Recently, a good friend of mine who knew that I had read this book asked me whether or not I found it helpful. This friend has struggled with managing her personal finances and is drowning in credit card debt. She was feeling pretty hopeless and was worried that she’d never be able to take care of her bills and set enough aside for retirement.
Rather than go into the ins and outs of the book, I downloaded the audiobook version and we listened together while working on paperwork during the work day. Honestly, I just didn’t think I could communicate the underlying message of the book without coming across kind of “preachy”. This provided a nice way to share the major concepts of the book with her, while providing a strong reminder for me.
As you can imagine, personal finance isn’t exactly the most entertaining topic. That is especially true when the take away message is to exercise restraint and behave responsibly. Nobody wants to face the fact that we are to blame for our own financial situations. It is far less painful to blame somebody else for the damage we do to ourselves.
That being said, I really like Dave Ramsey’s common sense approach. He tells some hard truths and forces you to take a long, hard look in the mirror. If you’re looking for excuses or a pity party, you won’t find it here. He is brutally honest.
Sacrifice today for wealth tomorrow is idea. There is no get rich quick scheme presented, just old-fashioned wisdom. Essentially, his advice is to turn back the hands of time and handle money the way my grandparent’s generation, and the generations before theirs, did. Don’t spend money that you don’t have. Save for future expenditures. Quit trying to keep up with the Joneses. It’s that simple.
Of course, he does provide guidance for how to get out of debt if you’ve already accumulated it. His personal story of bankruptcy and how he was able to turn around his finances was inspirational. He made it clear that anyone could do it, but they had to be willing to work hard and make some sacrifices. Most importantly, they would have to evaluate their attitudes toward money and be willing to make some changes in their behavior.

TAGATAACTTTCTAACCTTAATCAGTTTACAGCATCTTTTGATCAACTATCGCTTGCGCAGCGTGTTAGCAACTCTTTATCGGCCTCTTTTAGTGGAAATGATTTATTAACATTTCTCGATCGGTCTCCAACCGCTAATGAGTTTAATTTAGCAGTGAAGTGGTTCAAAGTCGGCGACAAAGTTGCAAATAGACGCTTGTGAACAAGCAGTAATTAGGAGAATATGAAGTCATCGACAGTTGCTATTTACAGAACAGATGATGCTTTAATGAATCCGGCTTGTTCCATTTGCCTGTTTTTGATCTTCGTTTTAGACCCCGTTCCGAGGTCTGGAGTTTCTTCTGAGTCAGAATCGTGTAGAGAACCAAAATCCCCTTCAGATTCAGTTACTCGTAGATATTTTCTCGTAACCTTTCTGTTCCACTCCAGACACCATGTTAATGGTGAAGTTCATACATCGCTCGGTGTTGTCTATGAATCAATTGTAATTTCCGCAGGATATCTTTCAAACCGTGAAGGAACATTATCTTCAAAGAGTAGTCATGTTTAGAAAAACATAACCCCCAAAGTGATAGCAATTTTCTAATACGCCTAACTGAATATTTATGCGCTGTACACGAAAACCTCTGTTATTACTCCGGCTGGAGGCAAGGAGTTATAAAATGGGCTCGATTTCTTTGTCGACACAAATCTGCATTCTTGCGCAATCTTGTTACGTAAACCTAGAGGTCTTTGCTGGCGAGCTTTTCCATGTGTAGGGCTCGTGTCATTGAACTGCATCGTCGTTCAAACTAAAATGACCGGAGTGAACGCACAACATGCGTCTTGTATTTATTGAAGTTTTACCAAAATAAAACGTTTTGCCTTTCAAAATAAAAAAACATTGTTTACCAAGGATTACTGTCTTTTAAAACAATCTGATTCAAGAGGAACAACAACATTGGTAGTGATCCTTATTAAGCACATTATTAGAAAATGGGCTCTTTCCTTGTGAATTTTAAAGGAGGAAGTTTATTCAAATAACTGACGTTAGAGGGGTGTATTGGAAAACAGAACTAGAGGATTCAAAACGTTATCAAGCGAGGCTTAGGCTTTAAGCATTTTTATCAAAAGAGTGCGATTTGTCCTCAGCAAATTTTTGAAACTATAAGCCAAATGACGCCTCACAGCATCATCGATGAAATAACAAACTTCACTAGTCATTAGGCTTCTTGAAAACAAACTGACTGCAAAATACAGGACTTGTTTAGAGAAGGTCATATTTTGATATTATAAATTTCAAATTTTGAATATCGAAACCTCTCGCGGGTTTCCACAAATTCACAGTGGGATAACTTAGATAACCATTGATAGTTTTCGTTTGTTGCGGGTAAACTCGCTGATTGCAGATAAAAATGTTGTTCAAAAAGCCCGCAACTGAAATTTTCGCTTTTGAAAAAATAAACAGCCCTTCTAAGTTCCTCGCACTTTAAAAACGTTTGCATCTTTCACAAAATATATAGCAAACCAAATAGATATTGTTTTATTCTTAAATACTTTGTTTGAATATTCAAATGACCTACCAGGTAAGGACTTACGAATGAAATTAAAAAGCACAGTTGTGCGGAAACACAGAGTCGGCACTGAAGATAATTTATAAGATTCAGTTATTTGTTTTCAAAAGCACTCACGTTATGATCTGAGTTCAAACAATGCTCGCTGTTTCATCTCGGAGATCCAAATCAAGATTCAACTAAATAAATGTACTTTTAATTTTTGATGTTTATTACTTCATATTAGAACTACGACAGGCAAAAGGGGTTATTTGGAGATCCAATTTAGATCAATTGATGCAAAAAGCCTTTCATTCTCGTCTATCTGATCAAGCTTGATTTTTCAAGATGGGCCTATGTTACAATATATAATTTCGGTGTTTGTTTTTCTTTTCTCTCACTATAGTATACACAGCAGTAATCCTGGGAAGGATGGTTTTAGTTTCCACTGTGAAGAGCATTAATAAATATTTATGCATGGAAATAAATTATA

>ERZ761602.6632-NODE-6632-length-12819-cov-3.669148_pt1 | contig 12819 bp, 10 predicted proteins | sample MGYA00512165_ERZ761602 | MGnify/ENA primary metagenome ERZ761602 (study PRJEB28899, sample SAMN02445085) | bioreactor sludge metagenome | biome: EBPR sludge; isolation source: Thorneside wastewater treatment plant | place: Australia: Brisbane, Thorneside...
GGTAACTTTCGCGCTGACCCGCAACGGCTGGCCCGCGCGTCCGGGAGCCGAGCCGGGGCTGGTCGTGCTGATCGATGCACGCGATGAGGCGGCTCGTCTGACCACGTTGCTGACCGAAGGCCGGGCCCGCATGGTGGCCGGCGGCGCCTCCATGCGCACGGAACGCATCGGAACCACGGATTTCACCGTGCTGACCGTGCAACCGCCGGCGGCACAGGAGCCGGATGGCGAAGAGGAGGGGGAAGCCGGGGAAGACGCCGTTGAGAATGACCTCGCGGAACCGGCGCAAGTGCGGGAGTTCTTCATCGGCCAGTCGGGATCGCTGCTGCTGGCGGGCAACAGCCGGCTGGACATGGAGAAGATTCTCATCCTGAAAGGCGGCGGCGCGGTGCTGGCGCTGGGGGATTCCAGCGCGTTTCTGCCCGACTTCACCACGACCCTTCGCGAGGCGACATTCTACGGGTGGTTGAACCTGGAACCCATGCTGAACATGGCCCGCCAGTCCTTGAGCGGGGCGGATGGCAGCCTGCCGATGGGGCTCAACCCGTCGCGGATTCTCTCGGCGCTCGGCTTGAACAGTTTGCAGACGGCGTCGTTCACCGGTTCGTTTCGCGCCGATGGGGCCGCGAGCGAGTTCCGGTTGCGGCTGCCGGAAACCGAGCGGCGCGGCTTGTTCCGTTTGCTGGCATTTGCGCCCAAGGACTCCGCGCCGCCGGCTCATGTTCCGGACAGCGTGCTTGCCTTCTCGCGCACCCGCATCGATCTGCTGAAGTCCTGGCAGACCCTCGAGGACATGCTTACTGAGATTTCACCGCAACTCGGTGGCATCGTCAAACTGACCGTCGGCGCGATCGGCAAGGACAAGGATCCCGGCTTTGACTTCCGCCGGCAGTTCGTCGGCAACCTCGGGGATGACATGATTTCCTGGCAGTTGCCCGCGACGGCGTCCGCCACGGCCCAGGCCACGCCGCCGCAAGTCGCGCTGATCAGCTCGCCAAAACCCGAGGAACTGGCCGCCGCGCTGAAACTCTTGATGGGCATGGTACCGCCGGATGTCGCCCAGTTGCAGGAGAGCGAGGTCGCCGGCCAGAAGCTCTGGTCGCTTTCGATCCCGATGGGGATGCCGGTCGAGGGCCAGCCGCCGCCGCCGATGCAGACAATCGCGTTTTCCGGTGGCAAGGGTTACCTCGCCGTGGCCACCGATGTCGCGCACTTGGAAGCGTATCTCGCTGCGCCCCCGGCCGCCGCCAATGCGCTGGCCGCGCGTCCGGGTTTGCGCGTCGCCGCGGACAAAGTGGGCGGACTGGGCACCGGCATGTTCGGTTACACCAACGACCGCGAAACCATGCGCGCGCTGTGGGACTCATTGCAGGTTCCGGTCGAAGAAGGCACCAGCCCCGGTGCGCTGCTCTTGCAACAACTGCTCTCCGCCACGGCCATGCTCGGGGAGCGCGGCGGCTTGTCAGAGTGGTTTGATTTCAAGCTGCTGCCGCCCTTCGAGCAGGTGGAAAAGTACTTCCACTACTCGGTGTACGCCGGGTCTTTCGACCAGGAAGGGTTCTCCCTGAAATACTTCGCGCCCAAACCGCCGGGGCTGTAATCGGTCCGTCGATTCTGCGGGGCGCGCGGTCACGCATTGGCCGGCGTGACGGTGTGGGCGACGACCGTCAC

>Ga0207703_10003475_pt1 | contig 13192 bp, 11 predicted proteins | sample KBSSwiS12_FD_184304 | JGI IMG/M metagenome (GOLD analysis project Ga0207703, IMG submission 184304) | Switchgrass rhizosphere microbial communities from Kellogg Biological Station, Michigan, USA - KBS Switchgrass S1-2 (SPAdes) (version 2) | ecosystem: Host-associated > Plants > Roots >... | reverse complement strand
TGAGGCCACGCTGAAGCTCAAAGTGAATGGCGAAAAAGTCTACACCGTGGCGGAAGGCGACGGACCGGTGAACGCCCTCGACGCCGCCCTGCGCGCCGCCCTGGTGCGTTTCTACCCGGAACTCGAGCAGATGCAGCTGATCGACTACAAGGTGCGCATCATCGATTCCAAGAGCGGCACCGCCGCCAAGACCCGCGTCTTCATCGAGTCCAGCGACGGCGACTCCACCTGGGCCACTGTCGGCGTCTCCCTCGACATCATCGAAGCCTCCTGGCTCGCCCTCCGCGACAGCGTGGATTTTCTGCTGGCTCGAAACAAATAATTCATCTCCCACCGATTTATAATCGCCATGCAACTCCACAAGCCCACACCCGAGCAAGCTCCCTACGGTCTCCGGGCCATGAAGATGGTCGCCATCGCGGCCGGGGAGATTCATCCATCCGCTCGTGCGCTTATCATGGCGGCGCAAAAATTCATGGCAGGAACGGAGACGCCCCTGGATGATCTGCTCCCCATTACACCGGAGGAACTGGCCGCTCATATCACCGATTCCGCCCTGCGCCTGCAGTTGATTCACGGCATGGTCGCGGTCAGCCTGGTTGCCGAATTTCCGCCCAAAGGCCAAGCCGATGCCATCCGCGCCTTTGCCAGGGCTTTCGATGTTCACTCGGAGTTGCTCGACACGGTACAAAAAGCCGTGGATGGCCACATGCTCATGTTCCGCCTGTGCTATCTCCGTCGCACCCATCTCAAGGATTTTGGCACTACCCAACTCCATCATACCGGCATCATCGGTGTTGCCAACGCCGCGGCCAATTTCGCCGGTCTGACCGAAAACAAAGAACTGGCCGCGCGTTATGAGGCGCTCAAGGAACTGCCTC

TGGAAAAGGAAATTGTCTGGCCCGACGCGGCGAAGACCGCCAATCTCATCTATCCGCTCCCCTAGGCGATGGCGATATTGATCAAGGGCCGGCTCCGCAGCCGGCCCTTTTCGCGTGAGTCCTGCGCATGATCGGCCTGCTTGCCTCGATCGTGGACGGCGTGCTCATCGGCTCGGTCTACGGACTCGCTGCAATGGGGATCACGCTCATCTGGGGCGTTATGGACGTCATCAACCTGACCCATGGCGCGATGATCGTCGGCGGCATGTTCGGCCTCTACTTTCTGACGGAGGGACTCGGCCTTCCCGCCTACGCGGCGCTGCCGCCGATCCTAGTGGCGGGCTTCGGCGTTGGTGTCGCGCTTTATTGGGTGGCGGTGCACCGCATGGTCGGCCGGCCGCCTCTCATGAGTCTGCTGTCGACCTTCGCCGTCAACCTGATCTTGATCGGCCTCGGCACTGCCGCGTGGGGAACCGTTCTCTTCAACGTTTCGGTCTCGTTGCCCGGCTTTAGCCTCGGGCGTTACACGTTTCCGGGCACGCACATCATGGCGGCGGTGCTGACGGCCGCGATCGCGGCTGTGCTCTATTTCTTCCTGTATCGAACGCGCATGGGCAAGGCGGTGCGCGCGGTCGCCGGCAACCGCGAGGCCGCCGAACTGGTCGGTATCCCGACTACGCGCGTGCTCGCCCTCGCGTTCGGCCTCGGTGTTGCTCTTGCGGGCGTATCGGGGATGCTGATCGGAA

Although I’m not a very religious person, I wasn’t bothered by the bible verses that were interspersed throughout the book. Some people might be put off by that, but it wasn’t an issue for me. Clearly, his religious views are an important piece of his identity. For people that are more spiritual than I am, this might prove to be a great source of inspiration. It was neither here nor there for me.
All in all, I think that this is a great book. It didn’t feel gimmicky or too good to be true. There were no promises or schemes presented. It was just good, sound advice for eliminating debt and living within your means.
In fact, I’ll probably make my children listen to this as they get older. I’m planning to purchase the book he wrote with his daughter that is geared toward children as well. Might as well start early.
Check out more of my reviews at www.bookaddicthaven.com